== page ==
Now, it’s time to get into the exciting territory of March Madness. The amount of upsets that have occurred in the 5-12 and 6-11 matchups over the years have created this notion that at least one is expected on a yearly basis. When it comes to the 4 vs. 13 matchup, there is much more excitement surrounding an upset for multiple reasons. First, 4-seeds have had a lot of success in NCAA Tournament history, so when they are knocked off in the first round, it is extremely surprising. Second, a 13-seed is essentially the best seed that an unknown mid-major conference winner can get, which means that the expectations are low for any team seeded 13 or lower. With that being said, when a team of that caliber can pull off an upset, it creates a storyline that every basketball fan can get behind.
Despite winning nearly 20 percent of their first-round matchups since the tournament expansion in 1985, 13-seeds are just 3-17 over the last five seasons. Prior to last season, the lone victory during that span belonged to the most colorful team in the nation, the Hawaii Rainbow Warriors. Even though 4-seeded California had a handful of future NBA players on its roster, Hawaii handled them 77-66 in 2016. In 2018, 13-seeds stole the show, as Buffalo blew out a popular Final Four pick in Arizona by 21 points and Marshall took down Wichita State in the first round. Neither team went further than that, however. Also, a 13-seed owns one of the most iconic buzzer beaters in NCAA history, when Valparaiso’s Bryce Drew nailed a long three to upset Ole Miss in 1998. David Robinson’s Navy team owns the most lopsided 13-over-4 upset in history, with a 78-55 victory over LSU in 1985. Overall, six 13-seeds have made the Sweet 16.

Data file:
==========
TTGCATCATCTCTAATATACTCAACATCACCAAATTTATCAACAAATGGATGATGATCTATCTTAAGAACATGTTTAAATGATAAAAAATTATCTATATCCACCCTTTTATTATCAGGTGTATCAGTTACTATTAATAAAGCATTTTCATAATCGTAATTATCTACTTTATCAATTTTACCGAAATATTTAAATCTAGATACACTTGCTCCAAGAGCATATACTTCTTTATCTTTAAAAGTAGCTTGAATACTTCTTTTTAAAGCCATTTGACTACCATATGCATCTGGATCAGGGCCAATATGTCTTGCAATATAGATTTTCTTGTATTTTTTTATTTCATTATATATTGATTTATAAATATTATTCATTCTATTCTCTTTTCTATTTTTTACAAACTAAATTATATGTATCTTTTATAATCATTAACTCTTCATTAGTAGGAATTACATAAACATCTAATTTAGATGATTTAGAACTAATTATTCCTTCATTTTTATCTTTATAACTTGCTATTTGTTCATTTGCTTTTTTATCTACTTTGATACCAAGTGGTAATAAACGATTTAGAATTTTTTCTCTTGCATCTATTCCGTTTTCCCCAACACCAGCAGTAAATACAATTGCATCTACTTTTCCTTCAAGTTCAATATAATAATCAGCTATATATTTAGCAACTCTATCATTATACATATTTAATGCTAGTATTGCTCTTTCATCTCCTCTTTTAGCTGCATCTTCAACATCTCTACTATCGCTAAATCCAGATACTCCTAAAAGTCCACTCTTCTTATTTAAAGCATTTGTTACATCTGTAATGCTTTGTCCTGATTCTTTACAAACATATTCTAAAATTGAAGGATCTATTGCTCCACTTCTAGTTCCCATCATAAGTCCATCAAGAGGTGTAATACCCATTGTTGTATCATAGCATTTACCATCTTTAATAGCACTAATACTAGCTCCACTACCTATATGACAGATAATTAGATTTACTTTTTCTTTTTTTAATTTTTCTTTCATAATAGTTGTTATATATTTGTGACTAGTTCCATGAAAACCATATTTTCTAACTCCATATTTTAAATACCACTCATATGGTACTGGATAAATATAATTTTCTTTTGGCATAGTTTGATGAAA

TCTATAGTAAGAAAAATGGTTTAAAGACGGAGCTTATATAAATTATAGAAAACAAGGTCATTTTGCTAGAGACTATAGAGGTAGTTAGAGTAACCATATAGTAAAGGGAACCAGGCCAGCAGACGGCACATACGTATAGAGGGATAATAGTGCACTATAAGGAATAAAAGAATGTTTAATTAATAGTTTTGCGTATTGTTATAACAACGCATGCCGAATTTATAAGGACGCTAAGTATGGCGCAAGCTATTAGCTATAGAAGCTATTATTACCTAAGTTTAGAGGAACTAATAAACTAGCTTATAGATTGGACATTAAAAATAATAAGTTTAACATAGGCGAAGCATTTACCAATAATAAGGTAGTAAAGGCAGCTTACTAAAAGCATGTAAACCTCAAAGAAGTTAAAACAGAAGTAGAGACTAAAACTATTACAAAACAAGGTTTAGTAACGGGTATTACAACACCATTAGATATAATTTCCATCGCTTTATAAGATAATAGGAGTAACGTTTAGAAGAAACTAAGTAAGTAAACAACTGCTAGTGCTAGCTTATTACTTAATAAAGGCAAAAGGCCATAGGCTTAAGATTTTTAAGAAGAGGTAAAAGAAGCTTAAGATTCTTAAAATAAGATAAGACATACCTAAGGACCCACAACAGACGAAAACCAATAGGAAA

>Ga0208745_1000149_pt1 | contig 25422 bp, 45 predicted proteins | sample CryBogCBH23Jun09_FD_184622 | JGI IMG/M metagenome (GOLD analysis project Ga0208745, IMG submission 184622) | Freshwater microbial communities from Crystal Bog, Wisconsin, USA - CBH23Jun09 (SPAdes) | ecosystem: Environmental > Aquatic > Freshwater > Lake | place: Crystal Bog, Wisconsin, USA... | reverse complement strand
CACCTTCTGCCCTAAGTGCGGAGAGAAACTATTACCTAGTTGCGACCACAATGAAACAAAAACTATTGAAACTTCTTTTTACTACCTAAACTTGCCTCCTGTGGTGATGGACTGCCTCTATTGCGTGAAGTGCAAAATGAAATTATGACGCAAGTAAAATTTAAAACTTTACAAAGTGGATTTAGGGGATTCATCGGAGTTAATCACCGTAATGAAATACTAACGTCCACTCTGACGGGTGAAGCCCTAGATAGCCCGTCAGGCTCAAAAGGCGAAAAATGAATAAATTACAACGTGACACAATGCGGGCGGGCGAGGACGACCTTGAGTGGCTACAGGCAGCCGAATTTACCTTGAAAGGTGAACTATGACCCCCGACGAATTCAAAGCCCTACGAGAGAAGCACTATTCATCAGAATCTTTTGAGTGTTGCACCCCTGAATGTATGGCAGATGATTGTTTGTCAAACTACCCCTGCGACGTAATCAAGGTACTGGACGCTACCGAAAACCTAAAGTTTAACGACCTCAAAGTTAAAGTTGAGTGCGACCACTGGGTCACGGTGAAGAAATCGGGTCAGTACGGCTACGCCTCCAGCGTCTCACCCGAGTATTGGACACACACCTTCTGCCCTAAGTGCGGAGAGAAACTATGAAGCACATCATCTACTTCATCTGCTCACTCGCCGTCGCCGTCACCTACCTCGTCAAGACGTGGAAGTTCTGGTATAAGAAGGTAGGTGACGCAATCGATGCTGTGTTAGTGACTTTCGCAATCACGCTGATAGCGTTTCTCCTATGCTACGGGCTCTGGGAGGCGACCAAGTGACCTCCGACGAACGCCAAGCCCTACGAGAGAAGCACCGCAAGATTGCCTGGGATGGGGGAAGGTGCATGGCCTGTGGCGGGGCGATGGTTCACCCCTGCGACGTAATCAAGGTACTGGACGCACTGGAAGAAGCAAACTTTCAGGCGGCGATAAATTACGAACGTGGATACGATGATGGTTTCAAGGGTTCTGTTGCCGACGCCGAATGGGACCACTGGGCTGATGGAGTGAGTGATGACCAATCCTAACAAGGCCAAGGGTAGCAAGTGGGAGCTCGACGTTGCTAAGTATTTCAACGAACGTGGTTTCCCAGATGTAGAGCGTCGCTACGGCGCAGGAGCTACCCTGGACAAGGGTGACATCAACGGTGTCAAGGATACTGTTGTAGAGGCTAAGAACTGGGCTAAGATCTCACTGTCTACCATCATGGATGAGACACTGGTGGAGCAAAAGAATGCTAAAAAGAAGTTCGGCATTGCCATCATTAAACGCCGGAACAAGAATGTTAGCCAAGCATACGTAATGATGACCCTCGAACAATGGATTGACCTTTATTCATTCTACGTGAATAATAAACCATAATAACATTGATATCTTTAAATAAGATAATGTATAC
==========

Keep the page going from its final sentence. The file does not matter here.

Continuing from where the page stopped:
The most impressive 4-seed in NCAA Tournament history is Lute Olsen’s 1997 Arizona Wildcats that won the National Championship, becoming the first team in the 64-team format to defeat three No. 1 seeds on their way to cutting down the nets. In 2017, 4-seeds found some success, as Florida made it all the way to the Elite Eight before falling to 7-seeded South Carolina. The other three 4-seeds (Purdue, Butler, West Virginia) also made it to the Sweet 16. Last year, only one 4-seed (Gonzaga) made it past the first weekend.
From a betting perspective, even when 13-seeds haven’t won the game, they have more-often-than-not put up a solid fight. Since 2008, 13-seeds are 23-21 against the spread and 6-2 straight up in games decided by one point. Keep in mind, a 13-seed has won at least one first round game in 13 of the past 18 seasons. And last year, two 13-seeds won straight-up and the other two only lost by four points each, covering the spread.